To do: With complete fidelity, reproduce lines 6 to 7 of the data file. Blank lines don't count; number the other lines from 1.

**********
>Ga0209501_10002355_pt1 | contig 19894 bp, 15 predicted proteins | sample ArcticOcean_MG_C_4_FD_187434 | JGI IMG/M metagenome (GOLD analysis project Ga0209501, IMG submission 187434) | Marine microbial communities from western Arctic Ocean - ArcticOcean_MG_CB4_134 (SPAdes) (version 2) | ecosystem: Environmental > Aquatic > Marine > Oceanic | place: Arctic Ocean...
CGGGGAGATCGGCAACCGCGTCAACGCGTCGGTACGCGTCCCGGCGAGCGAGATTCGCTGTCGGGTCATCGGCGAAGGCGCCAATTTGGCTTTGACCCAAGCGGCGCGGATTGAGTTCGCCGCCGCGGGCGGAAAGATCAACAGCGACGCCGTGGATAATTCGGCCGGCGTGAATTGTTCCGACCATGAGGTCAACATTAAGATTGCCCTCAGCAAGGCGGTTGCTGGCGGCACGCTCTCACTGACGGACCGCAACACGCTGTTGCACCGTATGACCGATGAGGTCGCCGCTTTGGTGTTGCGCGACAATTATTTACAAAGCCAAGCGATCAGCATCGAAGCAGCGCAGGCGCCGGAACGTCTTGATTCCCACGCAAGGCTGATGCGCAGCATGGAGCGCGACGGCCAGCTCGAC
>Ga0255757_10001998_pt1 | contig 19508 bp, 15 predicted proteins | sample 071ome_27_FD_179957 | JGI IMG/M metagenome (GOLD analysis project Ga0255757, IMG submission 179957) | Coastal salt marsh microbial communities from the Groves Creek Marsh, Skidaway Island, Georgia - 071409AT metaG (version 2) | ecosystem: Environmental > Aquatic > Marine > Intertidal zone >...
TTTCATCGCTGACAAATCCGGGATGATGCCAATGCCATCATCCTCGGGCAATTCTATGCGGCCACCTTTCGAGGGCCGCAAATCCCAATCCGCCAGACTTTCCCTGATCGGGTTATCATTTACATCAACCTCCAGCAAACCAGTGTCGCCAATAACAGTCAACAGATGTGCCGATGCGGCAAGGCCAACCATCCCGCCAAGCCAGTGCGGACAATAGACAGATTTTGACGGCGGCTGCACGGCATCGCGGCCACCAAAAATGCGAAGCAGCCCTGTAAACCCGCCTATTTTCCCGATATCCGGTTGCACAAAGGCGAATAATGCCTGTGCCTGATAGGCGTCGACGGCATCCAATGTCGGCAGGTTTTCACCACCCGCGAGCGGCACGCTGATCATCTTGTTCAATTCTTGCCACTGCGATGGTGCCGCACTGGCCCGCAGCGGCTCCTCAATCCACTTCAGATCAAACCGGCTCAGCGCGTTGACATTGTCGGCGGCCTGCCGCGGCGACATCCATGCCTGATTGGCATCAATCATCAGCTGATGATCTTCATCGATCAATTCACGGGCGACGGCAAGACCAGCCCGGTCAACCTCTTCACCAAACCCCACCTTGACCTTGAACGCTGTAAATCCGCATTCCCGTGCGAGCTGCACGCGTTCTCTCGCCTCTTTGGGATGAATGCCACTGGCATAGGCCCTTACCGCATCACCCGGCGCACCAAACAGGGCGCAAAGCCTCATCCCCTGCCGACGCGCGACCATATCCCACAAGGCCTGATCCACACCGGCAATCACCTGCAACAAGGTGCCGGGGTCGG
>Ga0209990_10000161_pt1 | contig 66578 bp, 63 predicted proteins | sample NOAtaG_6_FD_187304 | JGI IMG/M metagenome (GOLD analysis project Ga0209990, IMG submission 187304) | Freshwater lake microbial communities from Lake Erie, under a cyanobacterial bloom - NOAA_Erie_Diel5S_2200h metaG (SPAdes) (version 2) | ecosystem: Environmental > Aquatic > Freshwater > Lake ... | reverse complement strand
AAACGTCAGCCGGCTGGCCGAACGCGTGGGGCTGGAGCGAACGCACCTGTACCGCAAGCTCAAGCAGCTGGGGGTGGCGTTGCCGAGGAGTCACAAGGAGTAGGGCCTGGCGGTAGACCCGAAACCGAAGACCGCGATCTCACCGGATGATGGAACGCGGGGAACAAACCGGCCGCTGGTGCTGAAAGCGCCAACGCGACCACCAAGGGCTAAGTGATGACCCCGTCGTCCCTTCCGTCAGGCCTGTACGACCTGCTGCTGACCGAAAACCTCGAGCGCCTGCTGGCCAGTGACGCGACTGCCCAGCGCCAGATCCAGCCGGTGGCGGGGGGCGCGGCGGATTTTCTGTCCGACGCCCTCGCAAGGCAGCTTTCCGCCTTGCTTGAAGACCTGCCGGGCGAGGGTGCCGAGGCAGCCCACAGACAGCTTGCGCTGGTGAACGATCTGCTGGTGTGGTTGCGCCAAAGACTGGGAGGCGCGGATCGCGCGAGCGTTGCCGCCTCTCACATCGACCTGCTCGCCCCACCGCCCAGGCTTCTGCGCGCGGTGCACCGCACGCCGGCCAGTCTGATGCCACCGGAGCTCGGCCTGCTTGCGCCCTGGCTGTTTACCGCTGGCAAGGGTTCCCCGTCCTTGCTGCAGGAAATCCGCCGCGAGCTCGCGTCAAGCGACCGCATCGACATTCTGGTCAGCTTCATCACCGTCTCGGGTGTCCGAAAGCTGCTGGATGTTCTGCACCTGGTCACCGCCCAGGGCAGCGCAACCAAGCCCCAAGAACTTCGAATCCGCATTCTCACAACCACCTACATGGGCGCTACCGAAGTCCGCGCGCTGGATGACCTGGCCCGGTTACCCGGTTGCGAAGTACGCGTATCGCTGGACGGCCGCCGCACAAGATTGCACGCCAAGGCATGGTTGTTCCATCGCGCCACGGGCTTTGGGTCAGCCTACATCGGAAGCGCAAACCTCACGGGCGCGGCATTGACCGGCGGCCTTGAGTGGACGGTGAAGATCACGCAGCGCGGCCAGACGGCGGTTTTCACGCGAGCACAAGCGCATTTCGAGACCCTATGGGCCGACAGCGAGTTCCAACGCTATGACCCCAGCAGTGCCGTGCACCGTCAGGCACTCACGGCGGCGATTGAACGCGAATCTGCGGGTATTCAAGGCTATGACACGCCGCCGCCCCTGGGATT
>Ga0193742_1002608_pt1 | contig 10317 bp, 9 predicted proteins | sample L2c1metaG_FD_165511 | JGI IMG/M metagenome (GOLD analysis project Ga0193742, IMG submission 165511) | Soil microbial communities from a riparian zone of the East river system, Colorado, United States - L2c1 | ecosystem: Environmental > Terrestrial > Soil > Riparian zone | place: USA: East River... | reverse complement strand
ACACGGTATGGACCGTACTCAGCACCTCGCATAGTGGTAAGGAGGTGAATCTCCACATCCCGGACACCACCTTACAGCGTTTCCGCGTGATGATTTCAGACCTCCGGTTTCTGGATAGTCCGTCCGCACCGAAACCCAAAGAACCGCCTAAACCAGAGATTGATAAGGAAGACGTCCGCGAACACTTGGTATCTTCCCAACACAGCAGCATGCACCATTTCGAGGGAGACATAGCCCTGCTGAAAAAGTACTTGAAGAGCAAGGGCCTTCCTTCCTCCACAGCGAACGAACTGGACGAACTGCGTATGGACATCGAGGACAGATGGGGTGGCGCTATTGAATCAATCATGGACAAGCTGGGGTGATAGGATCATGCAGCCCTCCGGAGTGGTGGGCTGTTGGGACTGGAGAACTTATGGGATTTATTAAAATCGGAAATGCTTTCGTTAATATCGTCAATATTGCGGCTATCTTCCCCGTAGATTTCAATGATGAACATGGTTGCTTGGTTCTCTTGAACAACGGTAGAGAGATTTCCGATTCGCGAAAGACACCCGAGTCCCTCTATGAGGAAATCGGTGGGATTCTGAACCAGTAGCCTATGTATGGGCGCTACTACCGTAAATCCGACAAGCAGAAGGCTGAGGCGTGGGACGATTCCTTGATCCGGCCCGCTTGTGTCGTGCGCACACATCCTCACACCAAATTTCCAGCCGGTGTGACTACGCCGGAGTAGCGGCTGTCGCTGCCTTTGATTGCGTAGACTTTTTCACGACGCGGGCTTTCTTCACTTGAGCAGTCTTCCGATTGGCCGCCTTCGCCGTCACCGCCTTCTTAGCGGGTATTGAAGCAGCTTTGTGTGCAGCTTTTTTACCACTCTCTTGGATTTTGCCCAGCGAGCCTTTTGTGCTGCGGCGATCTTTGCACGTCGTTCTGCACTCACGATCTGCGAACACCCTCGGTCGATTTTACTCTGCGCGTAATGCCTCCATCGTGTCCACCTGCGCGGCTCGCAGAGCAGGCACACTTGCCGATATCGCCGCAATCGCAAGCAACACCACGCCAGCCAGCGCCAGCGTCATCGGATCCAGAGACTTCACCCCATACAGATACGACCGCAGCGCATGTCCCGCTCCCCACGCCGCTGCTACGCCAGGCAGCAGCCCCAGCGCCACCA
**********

AAACGTCAGCCGGCTGGCCGAACGCGTGGGGCTGGAGCGAACGCACCTGTACCGCAAGCTCAAGCAGCTGGGGGTGGCGTTGCCGAGGAGTCACAAGGAGTAGGGCCTGGCGGTAGACCCGAAACCGAAGACCGCGATCTCACCGGATGATGGAACGCGGGGAACAAACCGGCCGCTGGTGCTGAAAGCGCCAACGCGACCACCAAGGGCTAAGTGATGACCCCGTCGTCCCTTCCGTCAGGCCTGTACGACCTGCTGCTGACCGAAAACCTCGAGCGCCTGCTGGCCAGTGACGCGACTGCCCAGCGCCAGATCCAGCCGGTGGCGGGGGGCGCGGCGGATTTTCTGTCCGACGCCCTCGCAAGGCAGCTTTCCGCCTTGCTTGAAGACCTGCCGGGCGAGGGTGCCGAGGCAGCCCACAGACAGCTTGCGCTGGTGAACGATCTGCTGGTGTGGTTGCGCCAAAGACTGGGAGGCGCGGATCGCGCGAGCGTTGCCGCCTCTCACATCGACCTGCTCGCCCCACCGCCCAGGCTTCTGCGCGCGGTGCACCGCACGCCGGCCAGTCTGATGCCACCGGAGCTCGGCCTGCTTGCGCCCTGGCTGTTTACCGCTGGCAAGGGTTCCCCGTCCTTGCTGCAGGAAATCCGCCGCGAGCTCGCGTCAAGCGACCGCATCGACATTCTGGTCAGCTTCATCACCGTCTCGGGTGTCCGAAAGCTGCTGGATGTTCTGCACCTGGTCACCGCCCAGGGCAGCGCAACCAAGCCCCAAGAACTTCGAATCCGCATTCTCACAACCACCTACATGGGCGCTACCGAAGTCCGCGCGCTGGATGACCTGGCCCGGTTACCCGGTTGCGAAGTACGCGTATCGCTGGACGGCCGCCGCACAAGATTGCACGCCAAGGCATGGTTGTTCCATCGCGCCACGGGCTTTGGGTCAGCCTACATCGGAAGCGCAAACCTCACGGGCGCGGCATTGACCGGCGGCCTTGAGTGGACGGTGAAGATCACGCAGCGCGGCCAGACGGCGGTTTTCACGCGAGCACAAGCGCATTTCGAGACCCTATGGGCCGACAGCGAGTTCCAACGCTATGACCCCAGCAGTGCCGTGCACCGTCAGGCACTCACGGCGGCGATTGAACGCGAATCTGCGGGTATTCAAGGCTATGACACGCCGCCGCCCCTGGGATT
>Ga0193742_1002608_pt1 | contig 10317 bp, 9 predicted proteins | sample L2c1metaG_FD_165511 | JGI IMG/M metagenome (GOLD analysis project Ga0193742, IMG submission 165511) | Soil microbial communities from a riparian zone of the East river system, Colorado, United States - L2c1 | ecosystem: Environmental > Terrestrial > Soil > Riparian zone | place: USA: East River... | reverse complement strand